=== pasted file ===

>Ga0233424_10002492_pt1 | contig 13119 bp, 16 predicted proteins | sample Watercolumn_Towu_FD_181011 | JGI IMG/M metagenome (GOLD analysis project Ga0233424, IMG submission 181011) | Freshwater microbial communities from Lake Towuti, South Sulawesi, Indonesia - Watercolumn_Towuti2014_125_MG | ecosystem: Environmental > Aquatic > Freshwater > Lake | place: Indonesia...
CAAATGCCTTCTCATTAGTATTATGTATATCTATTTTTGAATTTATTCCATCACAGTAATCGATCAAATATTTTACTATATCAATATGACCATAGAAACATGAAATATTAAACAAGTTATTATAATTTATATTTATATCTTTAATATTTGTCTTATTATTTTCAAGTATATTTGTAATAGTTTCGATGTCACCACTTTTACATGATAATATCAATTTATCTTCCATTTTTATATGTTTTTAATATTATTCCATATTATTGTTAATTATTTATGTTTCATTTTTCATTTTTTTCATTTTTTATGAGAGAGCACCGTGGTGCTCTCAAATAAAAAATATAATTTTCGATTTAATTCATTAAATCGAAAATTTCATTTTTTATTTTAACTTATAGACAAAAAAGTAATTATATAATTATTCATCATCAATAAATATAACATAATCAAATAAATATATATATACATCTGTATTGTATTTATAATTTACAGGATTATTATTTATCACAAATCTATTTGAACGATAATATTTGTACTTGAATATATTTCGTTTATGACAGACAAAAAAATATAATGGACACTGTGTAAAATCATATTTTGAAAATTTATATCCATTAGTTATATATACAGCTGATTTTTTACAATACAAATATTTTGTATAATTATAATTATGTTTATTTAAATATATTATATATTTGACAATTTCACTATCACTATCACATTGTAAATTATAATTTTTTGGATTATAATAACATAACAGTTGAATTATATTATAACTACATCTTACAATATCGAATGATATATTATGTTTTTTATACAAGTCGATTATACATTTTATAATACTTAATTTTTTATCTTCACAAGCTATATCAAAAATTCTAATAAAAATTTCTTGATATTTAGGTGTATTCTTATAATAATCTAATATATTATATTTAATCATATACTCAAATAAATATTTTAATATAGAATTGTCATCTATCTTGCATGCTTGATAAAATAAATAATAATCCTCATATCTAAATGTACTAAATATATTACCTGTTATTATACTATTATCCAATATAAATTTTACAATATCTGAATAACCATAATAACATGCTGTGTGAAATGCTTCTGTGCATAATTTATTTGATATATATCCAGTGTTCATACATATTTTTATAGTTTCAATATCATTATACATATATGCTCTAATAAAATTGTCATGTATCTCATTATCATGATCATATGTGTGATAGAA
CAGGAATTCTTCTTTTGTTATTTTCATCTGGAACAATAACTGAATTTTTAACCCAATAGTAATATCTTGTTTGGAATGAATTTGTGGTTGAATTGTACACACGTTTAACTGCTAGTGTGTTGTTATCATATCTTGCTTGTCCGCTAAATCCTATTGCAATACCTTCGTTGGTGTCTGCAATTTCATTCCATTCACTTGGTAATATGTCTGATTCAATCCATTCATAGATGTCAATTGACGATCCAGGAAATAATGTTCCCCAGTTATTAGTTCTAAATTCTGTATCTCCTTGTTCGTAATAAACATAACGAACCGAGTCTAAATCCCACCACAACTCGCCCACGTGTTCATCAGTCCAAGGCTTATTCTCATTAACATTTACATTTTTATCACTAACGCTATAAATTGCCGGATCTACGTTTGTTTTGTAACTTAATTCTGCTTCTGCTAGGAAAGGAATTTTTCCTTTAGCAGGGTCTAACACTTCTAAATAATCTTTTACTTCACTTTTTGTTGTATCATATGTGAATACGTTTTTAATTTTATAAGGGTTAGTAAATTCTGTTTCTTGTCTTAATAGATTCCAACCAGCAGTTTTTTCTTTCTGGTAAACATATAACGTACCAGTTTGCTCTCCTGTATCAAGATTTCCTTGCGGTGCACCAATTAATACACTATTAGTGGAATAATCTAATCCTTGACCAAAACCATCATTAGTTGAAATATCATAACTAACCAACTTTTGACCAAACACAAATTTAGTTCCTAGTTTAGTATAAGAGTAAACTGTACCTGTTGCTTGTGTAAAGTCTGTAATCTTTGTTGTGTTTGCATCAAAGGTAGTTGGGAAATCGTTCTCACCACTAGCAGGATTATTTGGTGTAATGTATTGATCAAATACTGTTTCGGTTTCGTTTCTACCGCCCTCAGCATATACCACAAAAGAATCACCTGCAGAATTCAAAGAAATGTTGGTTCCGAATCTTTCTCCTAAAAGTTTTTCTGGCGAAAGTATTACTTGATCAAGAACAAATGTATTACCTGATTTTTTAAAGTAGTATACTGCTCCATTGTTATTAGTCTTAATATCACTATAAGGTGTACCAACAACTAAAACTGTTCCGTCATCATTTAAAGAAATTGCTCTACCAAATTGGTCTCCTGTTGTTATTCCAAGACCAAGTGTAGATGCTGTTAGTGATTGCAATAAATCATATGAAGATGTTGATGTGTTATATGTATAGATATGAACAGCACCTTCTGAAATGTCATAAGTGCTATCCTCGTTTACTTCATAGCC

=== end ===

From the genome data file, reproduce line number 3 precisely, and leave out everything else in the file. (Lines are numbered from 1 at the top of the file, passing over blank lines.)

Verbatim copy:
CAGGAATTCTTCTTTTGTTATTTTCATCTGGAACAATAACTGAATTTTTAACCCAATAGTAATATCTTGTTTGGAATGAATTTGTGGTTGAATTGTACACACGTTTAACTGCTAGTGTGTTGTTATCATATCTTGCTTGTCCGCTAAATCCTATTGCAATACCTTCGTTGGTGTCTGCAATTTCATTCCATTCACTTGGTAATATGTCTGATTCAATCCATTCATAGATGTCAATTGACGATCCAGGAAATAATGTTCCCCAGTTATTAGTTCTAAATTCTGTATCTCCTTGTTCGTAATAAACATAACGAACCGAGTCTAAATCCCACCACAACTCGCCCACGTGTTCATCAGTCCAAGGCTTATTCTCATTAACATTTACATTTTTATCACTAACGCTATAAATTGCCGGATCTACGTTTGTTTTGTAACTTAATTCTGCTTCTGCTAGGAAAGGAATTTTTCCTTTAGCAGGGTCTAACACTTCTAAATAATCTTTTACTTCACTTTTTGTTGTATCATATGTGAATACGTTTTTAATTTTATAAGGGTTAGTAAATTCTGTTTCTTGTCTTAATAGATTCCAACCAGCAGTTTTTTCTTTCTGGTAAACATATAACGTACCAGTTTGCTCTCCTGTATCAAGATTTCCTTGCGGTGCACCAATTAATACACTATTAGTGGAATAATCTAATCCTTGACCAAAACCATCATTAGTTGAAATATCATAACTAACCAACTTTTGACCAAACACAAATTTAGTTCCTAGTTTAGTATAAGAGTAAACTGTACCTGTTGCTTGTGTAAAGTCTGTAATCTTTGTTGTGTTTGCATCAAAGGTAGTTGGGAAATCGTTCTCACCACTAGCAGGATTATTTGGTGTAATGTATTGATCAAATACTGTTTCGGTTTCGTTTCTACCGCCCTCAGCATATACCACAAAAGAATCACCTGCAGAATTCAAAGAAATGTTGGTTCCGAATCTTTCTCCTAAAAGTTTTTCTGGCGAAAGTATTACTTGATCAAGAACAAATGTATTACCTGATTTTTTAAAGTAGTATACTGCTCCATTGTTATTAGTCTTAATATCACTATAAGGTGTACCAACAACTAAAACTGTTCCGTCATCATTTAAAGAAATTGCTCTACCAAATTGGTCTCCTGTTGTTATTCCAAGACCAAGTGTAGATGCTGTTAGTGATTGCAATAAATCATATGAAGATGTTGATGTGTTATATGTATAGATATGAACAGCACCTTCTGAAATGTCATAAGTGCTATCCTCGTTTACTTCATAGCC